If you were to tell Sydney Shire kid Nicolas Olsen six months ago that he would be the first Australian to venture to the gulf nation of Kuwait to play professionally, he'd say you were pulling his leg.
Olsen joined Sutherland Sharks as a teenager, his early years cultivating his career started in his own backyard. At just 16, Olsen made his debut for the senior team and it was here he says he began his learning curve.
"All credit goes to my coach at Sutherland Sharks, Robbie Stanton," said Olsen.
"He saw something in me and took a chance on me that I could perform with the older boys and start in the first team,
"I learnt a lot very fast, it ultimately developed me as a player and as a person and not many get that kind of opportunity these days."
After impressing in his debut seasons in the NPL, Olsen swapped the beaches for the burgeoning Parramatta streets, the genesis of his footballing odyssey. Olsen signed his first professional contract with the Western Sydney Wanderers in 2013.
The 23-year old earned his step up the footballing ladder and learnt some of his most important lessons from the professional outfit.
"(Joining the Wanderers) taught me the highs and lows of professional sport," said Olsen.
"(It) gave me an insight into the game I had never seen before. It ultimately gave me the start I needed in my professional career and gave me the drive to succeed."
Whilst Western Sydney Wanderers inaugural years were littered in glory, Olsen struggled to break his way into a first team that was receiving what felt like endless honours.
Jaushua Sotirio, Yianni Perkatis, Daniel Alessi and Jonathan Aspropotamitis are just some of the names from the Wanderers academy that the fans became accustomed to seeing. Olsen wasn't among those names.
The youngster found himself in an all too familiar position for young players. Should he leave the professional setup? Or head to a club that would give him the football he desperately needs?
Olsen chose the latter and moved his way back into the NPL, a setting he knew he could dominate in; and he is glad he did. The 23 year-old believed rejoining the Sutherland Sharks was the decision that was a turning point in his young career.
"The most valuable lesson that i've learned is the importance of finding a club where you feel most comfortable," said Olsen.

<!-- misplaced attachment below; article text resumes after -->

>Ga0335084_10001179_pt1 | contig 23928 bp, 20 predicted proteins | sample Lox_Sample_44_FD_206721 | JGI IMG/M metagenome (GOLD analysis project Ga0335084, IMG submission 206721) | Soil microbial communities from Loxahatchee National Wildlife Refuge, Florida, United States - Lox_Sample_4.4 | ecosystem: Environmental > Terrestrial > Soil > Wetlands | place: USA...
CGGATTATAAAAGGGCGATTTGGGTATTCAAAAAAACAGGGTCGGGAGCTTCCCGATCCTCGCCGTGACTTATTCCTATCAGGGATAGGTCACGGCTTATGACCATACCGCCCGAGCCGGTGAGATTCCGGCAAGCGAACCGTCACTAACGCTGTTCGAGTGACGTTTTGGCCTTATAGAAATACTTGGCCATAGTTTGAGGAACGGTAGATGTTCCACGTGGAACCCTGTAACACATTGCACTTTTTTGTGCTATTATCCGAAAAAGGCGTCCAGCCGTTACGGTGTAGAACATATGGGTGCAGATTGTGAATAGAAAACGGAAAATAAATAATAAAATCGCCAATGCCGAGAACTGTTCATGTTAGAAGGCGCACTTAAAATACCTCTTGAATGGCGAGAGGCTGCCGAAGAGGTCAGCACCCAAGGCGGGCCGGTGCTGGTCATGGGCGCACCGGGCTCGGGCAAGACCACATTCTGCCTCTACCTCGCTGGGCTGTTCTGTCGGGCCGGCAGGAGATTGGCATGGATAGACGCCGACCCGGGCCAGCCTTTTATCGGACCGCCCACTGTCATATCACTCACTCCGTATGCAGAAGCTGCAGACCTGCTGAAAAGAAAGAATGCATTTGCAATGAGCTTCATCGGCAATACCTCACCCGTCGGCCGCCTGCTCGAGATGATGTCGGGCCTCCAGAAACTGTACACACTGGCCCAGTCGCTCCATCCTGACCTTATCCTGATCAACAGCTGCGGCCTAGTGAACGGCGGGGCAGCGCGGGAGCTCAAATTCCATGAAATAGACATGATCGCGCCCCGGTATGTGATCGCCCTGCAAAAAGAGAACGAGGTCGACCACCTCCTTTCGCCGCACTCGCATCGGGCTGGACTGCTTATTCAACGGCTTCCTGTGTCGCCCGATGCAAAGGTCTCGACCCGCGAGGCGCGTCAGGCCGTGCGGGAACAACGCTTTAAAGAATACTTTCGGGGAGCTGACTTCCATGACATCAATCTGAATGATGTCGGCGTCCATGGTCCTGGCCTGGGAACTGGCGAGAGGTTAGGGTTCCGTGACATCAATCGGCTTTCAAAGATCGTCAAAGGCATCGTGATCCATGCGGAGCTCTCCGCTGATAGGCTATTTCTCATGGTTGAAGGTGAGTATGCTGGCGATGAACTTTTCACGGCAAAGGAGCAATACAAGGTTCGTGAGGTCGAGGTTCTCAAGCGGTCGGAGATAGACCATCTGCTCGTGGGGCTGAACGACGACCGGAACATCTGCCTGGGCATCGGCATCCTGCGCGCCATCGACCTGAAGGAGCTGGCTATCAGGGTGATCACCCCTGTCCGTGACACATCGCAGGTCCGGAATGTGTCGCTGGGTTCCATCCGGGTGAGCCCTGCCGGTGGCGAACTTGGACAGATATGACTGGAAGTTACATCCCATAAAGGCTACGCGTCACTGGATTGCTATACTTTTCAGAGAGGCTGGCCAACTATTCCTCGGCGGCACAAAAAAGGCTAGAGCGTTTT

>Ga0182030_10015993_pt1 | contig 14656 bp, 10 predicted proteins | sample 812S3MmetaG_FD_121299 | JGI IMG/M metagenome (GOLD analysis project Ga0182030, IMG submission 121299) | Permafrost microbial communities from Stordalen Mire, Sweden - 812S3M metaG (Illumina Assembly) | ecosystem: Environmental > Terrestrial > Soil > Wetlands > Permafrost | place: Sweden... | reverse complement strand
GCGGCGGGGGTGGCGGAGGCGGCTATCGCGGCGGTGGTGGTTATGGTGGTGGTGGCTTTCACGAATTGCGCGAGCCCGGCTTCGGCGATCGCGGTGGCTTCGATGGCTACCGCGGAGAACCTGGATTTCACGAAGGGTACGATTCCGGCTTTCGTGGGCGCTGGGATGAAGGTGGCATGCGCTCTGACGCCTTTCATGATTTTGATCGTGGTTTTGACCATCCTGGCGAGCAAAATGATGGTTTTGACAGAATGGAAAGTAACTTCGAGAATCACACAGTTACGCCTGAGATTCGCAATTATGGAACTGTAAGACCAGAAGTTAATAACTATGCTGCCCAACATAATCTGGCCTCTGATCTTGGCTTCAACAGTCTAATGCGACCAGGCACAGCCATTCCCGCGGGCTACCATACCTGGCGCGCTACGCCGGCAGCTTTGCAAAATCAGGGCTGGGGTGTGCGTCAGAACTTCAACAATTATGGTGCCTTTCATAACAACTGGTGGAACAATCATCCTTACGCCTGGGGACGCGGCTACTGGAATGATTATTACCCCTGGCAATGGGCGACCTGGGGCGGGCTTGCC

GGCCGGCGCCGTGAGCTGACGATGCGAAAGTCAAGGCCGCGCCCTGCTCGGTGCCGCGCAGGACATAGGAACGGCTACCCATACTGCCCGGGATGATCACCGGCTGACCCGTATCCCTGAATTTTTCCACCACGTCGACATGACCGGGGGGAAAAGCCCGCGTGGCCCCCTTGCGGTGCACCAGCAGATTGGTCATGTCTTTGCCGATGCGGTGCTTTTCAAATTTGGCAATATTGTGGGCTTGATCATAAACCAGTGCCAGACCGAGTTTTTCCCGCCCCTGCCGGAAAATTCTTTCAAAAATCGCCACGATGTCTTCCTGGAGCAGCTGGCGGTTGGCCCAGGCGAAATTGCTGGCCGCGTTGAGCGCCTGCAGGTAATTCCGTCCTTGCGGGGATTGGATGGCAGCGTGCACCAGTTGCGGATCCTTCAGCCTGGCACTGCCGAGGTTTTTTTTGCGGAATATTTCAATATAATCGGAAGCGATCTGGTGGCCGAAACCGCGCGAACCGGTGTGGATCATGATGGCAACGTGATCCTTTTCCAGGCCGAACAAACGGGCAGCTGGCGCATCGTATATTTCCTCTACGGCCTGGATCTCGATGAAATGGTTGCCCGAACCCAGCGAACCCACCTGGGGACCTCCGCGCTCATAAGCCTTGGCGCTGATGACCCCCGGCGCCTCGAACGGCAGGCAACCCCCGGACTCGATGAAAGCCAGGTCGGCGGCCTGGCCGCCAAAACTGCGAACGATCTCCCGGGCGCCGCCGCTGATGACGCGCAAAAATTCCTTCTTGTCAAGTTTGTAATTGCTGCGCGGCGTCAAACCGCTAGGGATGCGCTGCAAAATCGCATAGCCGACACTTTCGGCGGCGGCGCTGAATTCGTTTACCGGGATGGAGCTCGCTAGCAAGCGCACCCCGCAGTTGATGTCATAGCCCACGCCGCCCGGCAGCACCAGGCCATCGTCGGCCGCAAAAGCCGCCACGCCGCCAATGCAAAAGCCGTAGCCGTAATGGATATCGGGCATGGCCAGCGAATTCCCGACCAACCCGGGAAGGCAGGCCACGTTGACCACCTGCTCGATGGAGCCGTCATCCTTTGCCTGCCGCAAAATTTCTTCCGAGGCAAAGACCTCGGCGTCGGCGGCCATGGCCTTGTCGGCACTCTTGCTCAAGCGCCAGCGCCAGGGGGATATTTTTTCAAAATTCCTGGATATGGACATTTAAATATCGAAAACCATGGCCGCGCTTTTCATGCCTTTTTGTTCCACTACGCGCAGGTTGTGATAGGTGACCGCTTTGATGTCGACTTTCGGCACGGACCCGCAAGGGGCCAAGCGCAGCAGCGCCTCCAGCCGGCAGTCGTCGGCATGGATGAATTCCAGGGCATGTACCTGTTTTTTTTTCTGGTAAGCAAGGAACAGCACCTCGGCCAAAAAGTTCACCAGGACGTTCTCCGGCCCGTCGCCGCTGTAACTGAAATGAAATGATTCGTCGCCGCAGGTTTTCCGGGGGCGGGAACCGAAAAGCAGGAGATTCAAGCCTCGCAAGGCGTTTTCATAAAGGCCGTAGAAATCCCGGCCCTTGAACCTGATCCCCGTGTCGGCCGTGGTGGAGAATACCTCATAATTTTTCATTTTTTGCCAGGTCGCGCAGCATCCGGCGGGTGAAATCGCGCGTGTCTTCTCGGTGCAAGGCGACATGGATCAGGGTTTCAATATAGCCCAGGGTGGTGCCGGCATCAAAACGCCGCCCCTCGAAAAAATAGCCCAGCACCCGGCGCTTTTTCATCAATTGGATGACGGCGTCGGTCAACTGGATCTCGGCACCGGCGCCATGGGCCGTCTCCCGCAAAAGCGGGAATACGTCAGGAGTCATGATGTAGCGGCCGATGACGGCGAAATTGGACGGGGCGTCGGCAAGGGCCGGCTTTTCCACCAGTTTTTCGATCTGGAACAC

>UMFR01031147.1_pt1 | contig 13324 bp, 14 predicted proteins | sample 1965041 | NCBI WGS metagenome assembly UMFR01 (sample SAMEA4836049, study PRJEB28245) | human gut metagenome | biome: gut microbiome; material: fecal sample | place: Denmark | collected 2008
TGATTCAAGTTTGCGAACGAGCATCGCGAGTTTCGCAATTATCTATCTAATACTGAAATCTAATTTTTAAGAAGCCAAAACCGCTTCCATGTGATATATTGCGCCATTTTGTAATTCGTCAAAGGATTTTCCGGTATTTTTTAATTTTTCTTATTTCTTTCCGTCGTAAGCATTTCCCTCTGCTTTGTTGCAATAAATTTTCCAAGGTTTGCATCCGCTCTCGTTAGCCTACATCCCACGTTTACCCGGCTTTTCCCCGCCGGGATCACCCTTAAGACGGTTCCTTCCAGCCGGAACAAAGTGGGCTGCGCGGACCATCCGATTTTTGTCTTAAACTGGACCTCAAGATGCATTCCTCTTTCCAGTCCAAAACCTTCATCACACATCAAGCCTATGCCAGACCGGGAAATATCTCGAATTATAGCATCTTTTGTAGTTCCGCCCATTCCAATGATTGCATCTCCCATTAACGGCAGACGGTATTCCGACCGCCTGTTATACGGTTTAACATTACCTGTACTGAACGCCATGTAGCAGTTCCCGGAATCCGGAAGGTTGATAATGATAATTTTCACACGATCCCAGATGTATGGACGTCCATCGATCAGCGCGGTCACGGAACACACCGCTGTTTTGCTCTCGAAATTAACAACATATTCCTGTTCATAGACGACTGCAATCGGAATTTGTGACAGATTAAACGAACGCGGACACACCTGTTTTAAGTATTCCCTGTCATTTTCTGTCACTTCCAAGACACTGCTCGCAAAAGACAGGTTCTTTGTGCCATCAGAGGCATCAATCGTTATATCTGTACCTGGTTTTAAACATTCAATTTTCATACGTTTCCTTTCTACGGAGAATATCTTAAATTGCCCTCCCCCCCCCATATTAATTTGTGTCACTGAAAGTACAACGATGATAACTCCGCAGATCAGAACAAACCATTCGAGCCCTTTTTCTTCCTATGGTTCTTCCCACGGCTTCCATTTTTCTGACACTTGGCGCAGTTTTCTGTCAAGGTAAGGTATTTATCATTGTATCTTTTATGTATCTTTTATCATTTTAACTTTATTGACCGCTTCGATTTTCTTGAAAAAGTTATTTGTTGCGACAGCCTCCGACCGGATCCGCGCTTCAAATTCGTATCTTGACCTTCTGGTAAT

"Wherever you feel comfortable you will play your best football and the opportunities will follow.
"I had my whole youth development (at Sutherland Sharks) and the returning just felt right. But ultimately I think it was just a shift in my mentality.
"Coming into the season after a tough few years with some dark times I felt a sense of freedom returning to that environment."
Olsen joined the Sharks in the middle of the 2018 NPL NSW season as they were fighting in mid-table. In eleven matches he hit the back of the net six times.
Before he new it, suitors from overseas were calling.
"Four days before New Years my agent messaged me saying you have been offered to go to a club in Kuwait, you will be flying out in a few days, pack your bags!" said Olsen.
"It all came so quick and i said alright let's do it! One week later I was on a plane to Kuwait."
Olsen signed a short term deal with Al-Jahra in the Kuwait Premier League, a club who were promoted to the first division in 2010 and have steadily progressed to a stable team in the competition.
"It's kind of crazy to think that i'm in Kuwait playing professional football and loving it," added Olsen.
He would have found the culture shock rather easy to deal with considering Kuwait's small population is occupied approximately 70% by expatriates from East Asia and Africa.
As well as that, English is taught in schools and understood as common business language. Kuwaiti society is much more open that that of other Gulf nations, most notably their border neighbours Saudi Arabia and Iraq. Kuwait citizens and the country is quite ethnically diverse.
"The individuals and team styles are totally different," said Olsen.
"It's fast paced and very physical and players are quick and skilful. It's a learning experience and it's making me a better player so i'm thankful for this opportunity."
Football is the most popular sport in Kuwait featuring ten teams in the first division and a national team with a storied history in Asia having featured in the Asian Cup on ten occasions including lifting the trophy in 1980.
Olsen has progressed rapidly in Kuwait with three goals and two assists since signing in late January.
There's still much more work to do for Olsen and his new team however with Al-Jahra sitting in second last place with six matches remaining.
The Aussie added: "That's the football life isn't it? There's always the opportunity for something crazy. In saying that now that I am here, I couldn't be happier."